After his recent rhetorical gymnastics on the chaos in Iraq, Smith's embrace of a red state crusader like Lott won't endear him to the moderate voters of an increasingly blue Oregon. As Marc Antony lamented in that same funeral oration, "the evil that men do lives after them." Not, perhaps, for Trent Lott. But for Gordon Smith, the jury is still out.

Comments

  • Billy Bearden (unverified)
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    Here we go again.

    Lott has done nothing wrong. Smith has done nothing wrong. Well, I take that back, Lott went groveling to the black power base to kiss the rings of political correct race baiters, and it made him look stupid and weak.

    Had Thurmond been elected, we might not have had Watergate, High Inflation, Iranian Hostages, Presidential affairs with Marylin Monroe and Monica Lewinski, or this damned war - certainly not 9/11.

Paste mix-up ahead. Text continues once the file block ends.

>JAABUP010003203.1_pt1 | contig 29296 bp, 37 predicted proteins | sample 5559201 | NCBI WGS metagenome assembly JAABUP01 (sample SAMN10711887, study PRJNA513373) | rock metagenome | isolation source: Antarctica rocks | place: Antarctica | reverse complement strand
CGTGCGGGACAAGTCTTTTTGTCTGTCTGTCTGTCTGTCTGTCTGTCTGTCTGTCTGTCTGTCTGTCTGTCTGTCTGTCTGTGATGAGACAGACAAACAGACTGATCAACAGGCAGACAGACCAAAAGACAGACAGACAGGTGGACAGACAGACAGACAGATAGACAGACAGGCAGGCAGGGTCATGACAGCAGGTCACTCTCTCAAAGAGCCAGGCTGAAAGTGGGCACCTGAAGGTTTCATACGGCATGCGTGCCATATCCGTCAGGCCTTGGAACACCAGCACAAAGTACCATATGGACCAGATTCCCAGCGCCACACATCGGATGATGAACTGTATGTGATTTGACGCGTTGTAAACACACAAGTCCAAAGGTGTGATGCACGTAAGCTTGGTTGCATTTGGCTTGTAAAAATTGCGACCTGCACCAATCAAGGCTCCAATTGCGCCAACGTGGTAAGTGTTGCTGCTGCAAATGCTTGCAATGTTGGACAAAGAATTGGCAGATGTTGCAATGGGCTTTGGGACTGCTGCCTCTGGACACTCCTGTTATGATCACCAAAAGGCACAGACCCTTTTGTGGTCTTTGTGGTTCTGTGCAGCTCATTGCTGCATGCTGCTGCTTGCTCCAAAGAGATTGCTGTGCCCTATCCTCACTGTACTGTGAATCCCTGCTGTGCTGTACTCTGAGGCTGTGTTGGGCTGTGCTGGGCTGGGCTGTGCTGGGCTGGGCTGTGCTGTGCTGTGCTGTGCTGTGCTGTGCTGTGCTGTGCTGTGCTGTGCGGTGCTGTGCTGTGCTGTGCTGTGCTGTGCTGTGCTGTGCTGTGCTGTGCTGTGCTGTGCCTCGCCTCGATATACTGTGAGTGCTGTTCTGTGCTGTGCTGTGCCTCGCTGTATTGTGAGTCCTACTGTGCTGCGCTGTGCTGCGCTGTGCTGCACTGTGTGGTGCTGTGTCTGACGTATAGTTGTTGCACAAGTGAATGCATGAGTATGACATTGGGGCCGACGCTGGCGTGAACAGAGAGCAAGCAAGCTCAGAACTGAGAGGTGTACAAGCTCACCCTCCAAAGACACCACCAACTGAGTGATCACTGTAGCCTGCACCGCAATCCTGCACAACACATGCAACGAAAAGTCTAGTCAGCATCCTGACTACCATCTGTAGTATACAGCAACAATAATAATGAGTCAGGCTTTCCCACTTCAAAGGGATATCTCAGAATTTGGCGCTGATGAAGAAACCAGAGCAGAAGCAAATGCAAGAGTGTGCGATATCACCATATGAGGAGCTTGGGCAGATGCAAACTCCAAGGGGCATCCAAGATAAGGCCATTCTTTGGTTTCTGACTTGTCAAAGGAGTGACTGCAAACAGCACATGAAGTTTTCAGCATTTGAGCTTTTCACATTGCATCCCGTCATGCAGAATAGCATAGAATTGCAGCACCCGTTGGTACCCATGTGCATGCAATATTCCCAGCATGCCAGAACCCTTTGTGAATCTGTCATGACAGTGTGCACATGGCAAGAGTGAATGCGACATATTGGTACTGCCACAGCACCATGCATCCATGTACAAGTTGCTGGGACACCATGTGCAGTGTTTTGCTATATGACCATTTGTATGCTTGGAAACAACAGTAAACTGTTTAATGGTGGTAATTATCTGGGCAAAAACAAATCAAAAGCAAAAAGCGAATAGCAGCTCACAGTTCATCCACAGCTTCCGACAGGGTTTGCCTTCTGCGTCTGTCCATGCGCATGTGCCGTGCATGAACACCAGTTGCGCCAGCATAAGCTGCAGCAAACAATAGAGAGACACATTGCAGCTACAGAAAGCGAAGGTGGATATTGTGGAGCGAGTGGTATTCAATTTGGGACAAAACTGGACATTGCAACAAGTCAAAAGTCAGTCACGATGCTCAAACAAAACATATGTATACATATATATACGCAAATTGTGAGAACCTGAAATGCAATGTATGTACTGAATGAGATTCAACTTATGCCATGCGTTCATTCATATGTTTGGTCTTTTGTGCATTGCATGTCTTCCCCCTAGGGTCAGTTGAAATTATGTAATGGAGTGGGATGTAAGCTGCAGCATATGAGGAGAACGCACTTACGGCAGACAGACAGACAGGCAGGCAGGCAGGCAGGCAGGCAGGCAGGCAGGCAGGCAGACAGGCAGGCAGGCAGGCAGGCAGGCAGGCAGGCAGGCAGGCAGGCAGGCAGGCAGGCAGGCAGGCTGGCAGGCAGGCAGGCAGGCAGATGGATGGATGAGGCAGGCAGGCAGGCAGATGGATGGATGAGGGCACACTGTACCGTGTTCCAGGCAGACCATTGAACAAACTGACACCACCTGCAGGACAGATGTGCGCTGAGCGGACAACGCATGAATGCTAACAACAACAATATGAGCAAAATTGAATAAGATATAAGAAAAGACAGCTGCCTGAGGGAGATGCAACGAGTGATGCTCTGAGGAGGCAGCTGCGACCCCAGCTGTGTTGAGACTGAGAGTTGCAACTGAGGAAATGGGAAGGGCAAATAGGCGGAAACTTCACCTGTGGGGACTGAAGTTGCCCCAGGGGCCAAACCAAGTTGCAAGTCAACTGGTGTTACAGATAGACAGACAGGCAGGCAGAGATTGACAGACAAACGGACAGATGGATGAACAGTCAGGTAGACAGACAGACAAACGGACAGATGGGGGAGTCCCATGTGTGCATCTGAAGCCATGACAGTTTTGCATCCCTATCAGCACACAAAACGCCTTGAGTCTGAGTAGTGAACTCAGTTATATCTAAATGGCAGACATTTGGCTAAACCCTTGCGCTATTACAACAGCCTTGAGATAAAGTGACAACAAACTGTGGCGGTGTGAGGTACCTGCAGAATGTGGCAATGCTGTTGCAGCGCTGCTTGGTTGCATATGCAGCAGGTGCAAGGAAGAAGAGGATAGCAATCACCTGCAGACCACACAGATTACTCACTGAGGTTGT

Yada Yada Yada. Look how bad Lott is (but please don't look at the Byrd behind the curtain, or the anti Veteran Obama, or the socialist Clinton)

    Must be nice to be able to cast stones, being perfect and holy and all that righteous stuff...

    I say we need another Revolution, cause this govt ain't squat, anyone want to help dump some boxes of Tea?

  • spicey (unverified)
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    is there a gordon smith watch website yet? this would make a good addition... i seem to remember that was being talked about. also, I think we should start another troll fund - collect funds as trolls comment on Smith leading up to the 2008 election.

  • Bert Lowry (unverified)
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    Billy:

    Cha-ching! I'm making my troll donation to...the Democratic Party of Oregon.

    Kari:

    It would make my life slightly easier if you updated the Troll Defense Fund page to include non-candidate groups like the DPO, Bus Project, FuturePAC, etc.

  • (Show?)